Your 2017 Year-End Career Checklist
If you are like me, you are completely blindsided by the end of the year. Wasn’t it just 4th of July? Why is it so cold all of a sudden?!
December is here, and it’s human nature to get distracted by the holidays, the shopping, the parties, the travel... and place thinking about your career on hold. #amiright?
The point is, career development never stops.
And guess what? Experts say getting ahead at work is less about skillsets and more about strategy.
So, let’s get that career strategy for next year on the road!
Up first is being honest with yourself about your job
How do you feel when you answer these questions?
Do you enjoy your work?
Are you valued in your current position?
Do you find meaning in your work?
Is there a clear growth path for your career?
Are you learning in your current position?
Do you want to be doing the *same* work next year? in 5 years?
If you answered *no* to any of these questions, you're not alone. A research by Gallup reported that only 13% of employees worldwide “feel engaged at work”, and inspired by their careers.
Personally, I’m not 100% where I want to be, but I believe that it's completely possible to create work you love. So, there's still room for growth.
Seek out role models that help you believe change is possible
Frankly, I don’t know where I’d be without role models.
I looooove reading about success stories and learning from people in my field. I even created a section named inspiring women in my blog to feature female game-changers who I’ve met personally, AND their story and choices line up to what I believe in.
Because when you don't have the motivation to get work done, isn’t it nice to have someone to emulate?
Also, understanding how your role models overcome their obstacles will help you prepare to deal with future drawbacks.
The end goal is to become a better version of yourself. And who knows - you may become someone else's role model one day. 😉
Assess your performance
If you work in corporate, chances are that you already have “annual” reviews up and running. But even if you don’t, I encourage you to reflect on how you did on this year’s goals.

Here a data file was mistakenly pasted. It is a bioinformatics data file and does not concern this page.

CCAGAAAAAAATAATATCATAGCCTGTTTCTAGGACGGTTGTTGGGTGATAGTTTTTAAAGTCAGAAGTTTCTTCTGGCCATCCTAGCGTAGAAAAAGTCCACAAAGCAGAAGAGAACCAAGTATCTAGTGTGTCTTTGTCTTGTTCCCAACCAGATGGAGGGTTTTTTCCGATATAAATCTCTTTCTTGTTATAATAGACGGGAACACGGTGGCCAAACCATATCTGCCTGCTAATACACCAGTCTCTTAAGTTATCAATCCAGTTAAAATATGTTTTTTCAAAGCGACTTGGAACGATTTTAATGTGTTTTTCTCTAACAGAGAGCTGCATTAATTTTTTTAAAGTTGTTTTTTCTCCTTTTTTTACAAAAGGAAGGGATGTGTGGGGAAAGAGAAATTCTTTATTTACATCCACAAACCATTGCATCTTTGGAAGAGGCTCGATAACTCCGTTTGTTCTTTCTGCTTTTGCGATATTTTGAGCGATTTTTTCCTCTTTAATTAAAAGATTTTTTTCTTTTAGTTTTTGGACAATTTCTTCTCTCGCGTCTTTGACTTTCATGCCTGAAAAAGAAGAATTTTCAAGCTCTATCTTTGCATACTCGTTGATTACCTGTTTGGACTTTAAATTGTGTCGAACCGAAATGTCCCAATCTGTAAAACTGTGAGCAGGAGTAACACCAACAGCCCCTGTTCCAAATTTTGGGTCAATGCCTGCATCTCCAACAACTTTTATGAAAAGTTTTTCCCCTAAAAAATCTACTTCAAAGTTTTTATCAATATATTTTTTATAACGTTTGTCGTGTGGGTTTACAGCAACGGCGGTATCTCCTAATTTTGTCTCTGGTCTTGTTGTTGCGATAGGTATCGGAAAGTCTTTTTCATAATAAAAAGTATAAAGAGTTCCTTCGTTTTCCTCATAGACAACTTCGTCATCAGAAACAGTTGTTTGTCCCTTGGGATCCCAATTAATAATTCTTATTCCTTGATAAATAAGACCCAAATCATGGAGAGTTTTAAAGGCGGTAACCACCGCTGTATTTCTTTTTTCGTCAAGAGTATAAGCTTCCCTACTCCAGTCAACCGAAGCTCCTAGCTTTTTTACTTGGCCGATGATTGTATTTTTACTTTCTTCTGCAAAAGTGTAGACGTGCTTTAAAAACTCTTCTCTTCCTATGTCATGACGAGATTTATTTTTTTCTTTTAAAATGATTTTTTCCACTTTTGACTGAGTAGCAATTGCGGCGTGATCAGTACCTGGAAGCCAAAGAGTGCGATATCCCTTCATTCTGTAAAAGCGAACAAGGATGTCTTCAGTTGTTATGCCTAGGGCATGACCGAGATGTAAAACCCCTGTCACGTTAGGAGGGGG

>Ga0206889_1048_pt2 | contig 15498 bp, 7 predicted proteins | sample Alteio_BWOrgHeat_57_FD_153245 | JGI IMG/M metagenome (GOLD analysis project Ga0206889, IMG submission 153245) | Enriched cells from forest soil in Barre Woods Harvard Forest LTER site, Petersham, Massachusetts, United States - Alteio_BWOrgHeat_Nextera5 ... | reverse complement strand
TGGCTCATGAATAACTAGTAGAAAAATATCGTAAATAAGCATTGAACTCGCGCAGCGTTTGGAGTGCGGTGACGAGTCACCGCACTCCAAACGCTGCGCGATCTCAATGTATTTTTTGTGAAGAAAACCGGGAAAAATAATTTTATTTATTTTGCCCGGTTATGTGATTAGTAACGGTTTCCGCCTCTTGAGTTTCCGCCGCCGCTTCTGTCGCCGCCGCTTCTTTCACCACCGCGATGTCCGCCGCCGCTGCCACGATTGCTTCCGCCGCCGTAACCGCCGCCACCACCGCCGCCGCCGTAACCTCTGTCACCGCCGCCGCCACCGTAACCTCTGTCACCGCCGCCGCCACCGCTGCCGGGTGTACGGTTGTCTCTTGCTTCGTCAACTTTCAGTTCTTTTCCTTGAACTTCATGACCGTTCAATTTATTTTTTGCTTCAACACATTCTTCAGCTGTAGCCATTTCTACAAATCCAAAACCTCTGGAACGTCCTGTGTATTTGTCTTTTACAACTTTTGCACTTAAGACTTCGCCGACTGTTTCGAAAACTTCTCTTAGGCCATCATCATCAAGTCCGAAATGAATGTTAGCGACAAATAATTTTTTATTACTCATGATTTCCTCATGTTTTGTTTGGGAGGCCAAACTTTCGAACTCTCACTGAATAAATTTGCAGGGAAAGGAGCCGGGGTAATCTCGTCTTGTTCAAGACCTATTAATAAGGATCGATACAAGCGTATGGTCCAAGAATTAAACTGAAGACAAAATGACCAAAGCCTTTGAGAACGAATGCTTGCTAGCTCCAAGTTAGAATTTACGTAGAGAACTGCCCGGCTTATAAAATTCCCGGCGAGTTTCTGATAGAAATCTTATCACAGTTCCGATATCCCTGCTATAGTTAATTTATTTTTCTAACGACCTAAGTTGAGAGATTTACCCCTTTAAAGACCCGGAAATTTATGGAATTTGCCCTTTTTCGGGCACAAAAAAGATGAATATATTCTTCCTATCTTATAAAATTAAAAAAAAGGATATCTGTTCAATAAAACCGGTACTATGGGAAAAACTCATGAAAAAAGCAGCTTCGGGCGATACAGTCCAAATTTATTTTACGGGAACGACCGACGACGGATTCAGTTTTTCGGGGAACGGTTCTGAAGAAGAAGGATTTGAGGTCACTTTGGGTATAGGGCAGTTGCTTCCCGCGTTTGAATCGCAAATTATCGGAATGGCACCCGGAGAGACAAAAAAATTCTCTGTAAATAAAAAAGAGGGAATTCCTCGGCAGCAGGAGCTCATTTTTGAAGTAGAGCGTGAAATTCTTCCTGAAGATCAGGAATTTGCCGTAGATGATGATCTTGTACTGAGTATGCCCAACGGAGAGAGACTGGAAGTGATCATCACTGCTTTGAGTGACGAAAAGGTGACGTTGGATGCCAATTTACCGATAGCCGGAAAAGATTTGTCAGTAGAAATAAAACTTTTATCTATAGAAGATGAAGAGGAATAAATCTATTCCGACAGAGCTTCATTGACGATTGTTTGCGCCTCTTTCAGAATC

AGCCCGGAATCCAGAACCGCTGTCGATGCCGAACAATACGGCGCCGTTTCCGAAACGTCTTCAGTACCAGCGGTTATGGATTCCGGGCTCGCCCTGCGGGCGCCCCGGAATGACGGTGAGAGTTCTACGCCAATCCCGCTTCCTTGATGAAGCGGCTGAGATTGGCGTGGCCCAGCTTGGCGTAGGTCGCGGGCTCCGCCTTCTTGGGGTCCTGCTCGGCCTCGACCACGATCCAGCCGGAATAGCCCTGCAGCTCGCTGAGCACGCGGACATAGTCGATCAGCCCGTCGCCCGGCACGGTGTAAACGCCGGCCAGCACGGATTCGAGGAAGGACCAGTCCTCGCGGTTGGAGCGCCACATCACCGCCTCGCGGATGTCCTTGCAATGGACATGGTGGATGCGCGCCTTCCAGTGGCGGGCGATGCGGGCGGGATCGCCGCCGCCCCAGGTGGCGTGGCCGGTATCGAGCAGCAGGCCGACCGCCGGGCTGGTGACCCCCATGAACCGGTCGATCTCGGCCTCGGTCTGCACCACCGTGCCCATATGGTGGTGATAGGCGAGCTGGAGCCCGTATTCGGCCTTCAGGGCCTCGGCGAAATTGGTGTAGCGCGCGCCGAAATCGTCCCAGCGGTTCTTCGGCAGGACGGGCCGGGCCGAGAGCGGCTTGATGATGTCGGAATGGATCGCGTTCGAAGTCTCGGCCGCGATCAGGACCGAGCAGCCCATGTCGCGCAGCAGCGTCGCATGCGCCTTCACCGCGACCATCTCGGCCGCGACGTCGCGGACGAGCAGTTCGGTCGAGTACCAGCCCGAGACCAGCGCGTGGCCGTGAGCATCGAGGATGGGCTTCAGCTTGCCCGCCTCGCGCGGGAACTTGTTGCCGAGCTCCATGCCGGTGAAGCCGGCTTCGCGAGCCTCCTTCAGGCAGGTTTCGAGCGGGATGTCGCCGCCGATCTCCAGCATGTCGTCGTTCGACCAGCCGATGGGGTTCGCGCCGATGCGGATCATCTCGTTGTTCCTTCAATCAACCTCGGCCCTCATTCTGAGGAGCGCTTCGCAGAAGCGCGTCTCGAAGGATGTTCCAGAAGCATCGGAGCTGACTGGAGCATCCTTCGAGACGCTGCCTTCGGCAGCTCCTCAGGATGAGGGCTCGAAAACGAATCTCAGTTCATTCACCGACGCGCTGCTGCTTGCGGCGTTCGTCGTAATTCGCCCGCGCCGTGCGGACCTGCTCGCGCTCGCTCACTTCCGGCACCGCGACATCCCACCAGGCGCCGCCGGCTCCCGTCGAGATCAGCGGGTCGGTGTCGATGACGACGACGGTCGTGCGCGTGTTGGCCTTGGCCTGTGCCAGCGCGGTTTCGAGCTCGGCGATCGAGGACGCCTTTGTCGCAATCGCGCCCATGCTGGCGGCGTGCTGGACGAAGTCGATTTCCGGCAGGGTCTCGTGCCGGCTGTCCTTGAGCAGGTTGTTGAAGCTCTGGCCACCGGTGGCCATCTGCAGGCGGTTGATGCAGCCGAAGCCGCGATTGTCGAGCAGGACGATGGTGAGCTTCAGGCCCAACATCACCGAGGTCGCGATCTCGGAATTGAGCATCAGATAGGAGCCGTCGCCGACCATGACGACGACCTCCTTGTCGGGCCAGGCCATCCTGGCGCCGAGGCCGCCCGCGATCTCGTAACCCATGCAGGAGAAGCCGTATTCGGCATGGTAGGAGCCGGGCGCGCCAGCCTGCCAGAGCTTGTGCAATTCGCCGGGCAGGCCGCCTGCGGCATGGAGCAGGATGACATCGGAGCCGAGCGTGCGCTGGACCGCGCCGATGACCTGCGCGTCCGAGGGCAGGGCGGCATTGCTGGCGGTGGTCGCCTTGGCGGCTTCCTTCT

Where did you do well? What do you want to do better in the future?
These four categories really help me when preparing my memo to my boss:
Areas where I have excelled.
Areas where I would like to improve my skillset in 2018.
Concrete plans to improve my skillset in the coming year.
New challenges in which I would be interested.
Side note: Through the 2017, I kept a “success folder” in my desktop to keep record of all my achievements. Think of it as a brag sheet from which to pull review material. It’s SO helpful.
In other words: know what you need to know, before you need to know it!
Be it graphic design, project management, tech support, crisis management, you name it. Acquiring new skills do not require studying a MBA. You only need an ongoing, nimble, and anticipatory attitude that allows you design an educational process that works for you.
Check out trends in your industry for the new year, find a new podcast to learn from while you commute, or just take the lifelong learning approach from wherever you can get it!
Here are just a few of the sources to get started:
Read several news a day related to your business area.
Develop in-house or external soft skills, such as leadership or emotional intelligence.
Develop hard skills, such as basic programming, or how to speak conversational French.
Enroll Udemy classes (shoutout to STRANDS for providing employees with free courses!)
Structure library learning on a topic of interest.
Get advice from subject-matter experts.
What else? Be creative!
Find guardian angels
This is a piece of advice I learned at FinCon (a finance conference): find guardian angels!
Guardian angels (aka allies) are basically people higher up the org chart who believe in you, who watch out for you, and have your best interests at heart - genuinely.
Why do I endorse this idea?
When you have allies higher up the org chart, they can “protect” you in case of a fight or a dispute involving you. And when you have friends up the org chart, people are more likely to believe you have the potential to say something valuable when you present ideas.
Bringing it all together
That’s a wrap!
I walked you through the five main steps of a year-end career checklist. Yet, let me remind you the most essential piece of advice: do your job, and do it well.
That’s the number one tip of any career development strategy. The foundation to any career growth.
Do you have any other point on your 2017 year-end career checklist? You can tell I’m obsessed with career development, and that’s because I’m *intentionally* working for a lifestyle advancement.
So here’s to happy jobs, and happy lives! 🙂